If you have an MOT coming up, or if you’ve just purchased a second hand car, you may be wondering whether you need to replace your tyres. Tyres can be a costly expense if you have to change them all at once, however, they’re a potentially life saving purchase as poor tyres can be attributed to a number of reasons for crashing. This article outlines the signs that show it’s time to change your tyres.
- The tread depth is below the regulation level – the regulation tread depth level in the UK is 1.6mm. This means that there must be at least 1.6mm of tread available, when measured from the most shallow ‘groove’ of the tyre.
- You add air to your tyres and they lose pressure very quickly – if you’ve recently added air to your tyres and have checked the pressure a few days later, only to find that the pressure has drastically reduced, this could be due to a puncture or tear in the tyre. No matter how much air you put in it, the tyre will continue to lose pressure, so it’s important that it’s changed as soon as possible
- Seasonal or weather conditions change – your tyres may be perfectly fine and have no damage or tread wear at all, however, a change in season can affect your tyre performance. Many motorists actually have two sets of tyres, one for the Winter and one for Summer months. The advantage of this is that you’ll get a better performance, but you’ll also extend the life of your tyres. You’ll just need to remember to store the unused tyres in a cool, dry place to avoid damaging them in storage. There is no law to say that the tyres need to be changed with the seasons, unless you live or drive in Continental Europe, so you can always just purchase all-season tyres which are suitable for usage all-year-round.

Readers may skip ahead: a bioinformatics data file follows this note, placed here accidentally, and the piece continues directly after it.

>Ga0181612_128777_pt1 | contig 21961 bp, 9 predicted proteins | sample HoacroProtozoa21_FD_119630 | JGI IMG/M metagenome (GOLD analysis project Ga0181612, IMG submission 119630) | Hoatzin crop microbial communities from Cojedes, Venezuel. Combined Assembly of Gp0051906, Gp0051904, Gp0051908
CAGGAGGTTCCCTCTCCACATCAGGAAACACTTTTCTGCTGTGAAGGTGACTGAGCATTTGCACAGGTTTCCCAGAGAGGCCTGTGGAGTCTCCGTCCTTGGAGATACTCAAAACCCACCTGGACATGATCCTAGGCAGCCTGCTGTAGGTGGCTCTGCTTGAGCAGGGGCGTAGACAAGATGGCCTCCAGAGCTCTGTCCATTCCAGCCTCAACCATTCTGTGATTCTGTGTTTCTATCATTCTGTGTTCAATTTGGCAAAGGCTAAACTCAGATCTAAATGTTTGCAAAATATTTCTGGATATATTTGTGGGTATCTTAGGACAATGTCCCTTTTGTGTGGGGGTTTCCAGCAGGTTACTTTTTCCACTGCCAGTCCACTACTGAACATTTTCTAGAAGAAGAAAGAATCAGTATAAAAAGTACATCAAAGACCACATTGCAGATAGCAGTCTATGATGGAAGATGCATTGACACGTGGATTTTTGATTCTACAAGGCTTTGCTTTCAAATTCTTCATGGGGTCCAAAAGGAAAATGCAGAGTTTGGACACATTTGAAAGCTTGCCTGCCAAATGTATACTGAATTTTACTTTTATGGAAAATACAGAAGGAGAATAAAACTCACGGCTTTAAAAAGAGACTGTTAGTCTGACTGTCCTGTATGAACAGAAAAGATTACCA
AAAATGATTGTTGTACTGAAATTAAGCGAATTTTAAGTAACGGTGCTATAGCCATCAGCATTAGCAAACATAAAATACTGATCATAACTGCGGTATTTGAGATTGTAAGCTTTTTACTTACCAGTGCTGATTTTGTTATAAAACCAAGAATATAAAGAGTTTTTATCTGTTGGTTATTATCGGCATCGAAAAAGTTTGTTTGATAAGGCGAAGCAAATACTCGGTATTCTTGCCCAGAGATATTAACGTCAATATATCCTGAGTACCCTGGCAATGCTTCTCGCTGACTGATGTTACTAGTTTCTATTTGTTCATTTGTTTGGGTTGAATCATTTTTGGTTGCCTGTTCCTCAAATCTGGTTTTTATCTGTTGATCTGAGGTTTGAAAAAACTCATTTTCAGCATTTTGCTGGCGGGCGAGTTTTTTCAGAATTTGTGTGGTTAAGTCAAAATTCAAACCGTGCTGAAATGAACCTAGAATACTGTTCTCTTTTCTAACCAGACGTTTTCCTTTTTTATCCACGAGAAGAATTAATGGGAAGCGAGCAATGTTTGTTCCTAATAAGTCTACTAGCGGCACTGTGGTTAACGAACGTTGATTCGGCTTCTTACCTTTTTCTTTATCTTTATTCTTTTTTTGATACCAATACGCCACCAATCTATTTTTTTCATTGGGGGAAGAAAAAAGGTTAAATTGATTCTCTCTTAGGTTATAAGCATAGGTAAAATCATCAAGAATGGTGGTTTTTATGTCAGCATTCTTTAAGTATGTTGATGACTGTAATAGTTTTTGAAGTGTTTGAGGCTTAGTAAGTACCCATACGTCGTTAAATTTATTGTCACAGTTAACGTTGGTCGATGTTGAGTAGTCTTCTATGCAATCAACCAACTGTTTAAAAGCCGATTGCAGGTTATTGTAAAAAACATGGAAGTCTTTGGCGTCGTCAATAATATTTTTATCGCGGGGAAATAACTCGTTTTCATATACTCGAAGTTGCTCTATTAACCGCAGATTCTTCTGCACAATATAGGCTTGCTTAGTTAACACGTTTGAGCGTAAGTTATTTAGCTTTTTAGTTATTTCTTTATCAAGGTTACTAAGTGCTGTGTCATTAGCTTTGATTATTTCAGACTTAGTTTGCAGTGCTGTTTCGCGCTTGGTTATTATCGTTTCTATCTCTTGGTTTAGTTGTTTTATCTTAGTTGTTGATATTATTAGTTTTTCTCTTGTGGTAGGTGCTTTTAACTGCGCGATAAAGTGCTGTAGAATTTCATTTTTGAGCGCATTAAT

3 ways to check if your tyres are ready to be replaced
- Tread wear – You can check the tread depth by carrying out the 20p test. Simply insert a 20p coin into the tread grooves on the tyre. If you’re unable to see the outer band on the coin, your tyres are above the legal limit.
- Uneven wear – You can check this manually by comparing the front two tyres. Is one more worn than the other? If so, you have uneven wear and it’s time to find the root cause before any more damage to the tyres is done.
- Tyre pressure – You can check the tyre pressure at your local garage or petrol station. The recommended tyre pressure should be found either in your book or printed on the side of your driver side door.
Remember, you could be fined up to £2500 per tyre and receive penalty points for each tyre that is below regulation standards, so it’s important to keep an eye on your tyre condition throughout the year. Not sure whether your tyres need changing? Pop into your local garage – they’ll be able to tell you whether your tyres are below regulation standards. Don’t wait until your next MOT!
Which tyres do I need?
You can find out the size of the tyre you need by checking out the numbers on the side of the tyre. For example, this tyre has the number 225/45 R17 91W FR, SSR, Run Flat. You can find out how to read tyre numbers here.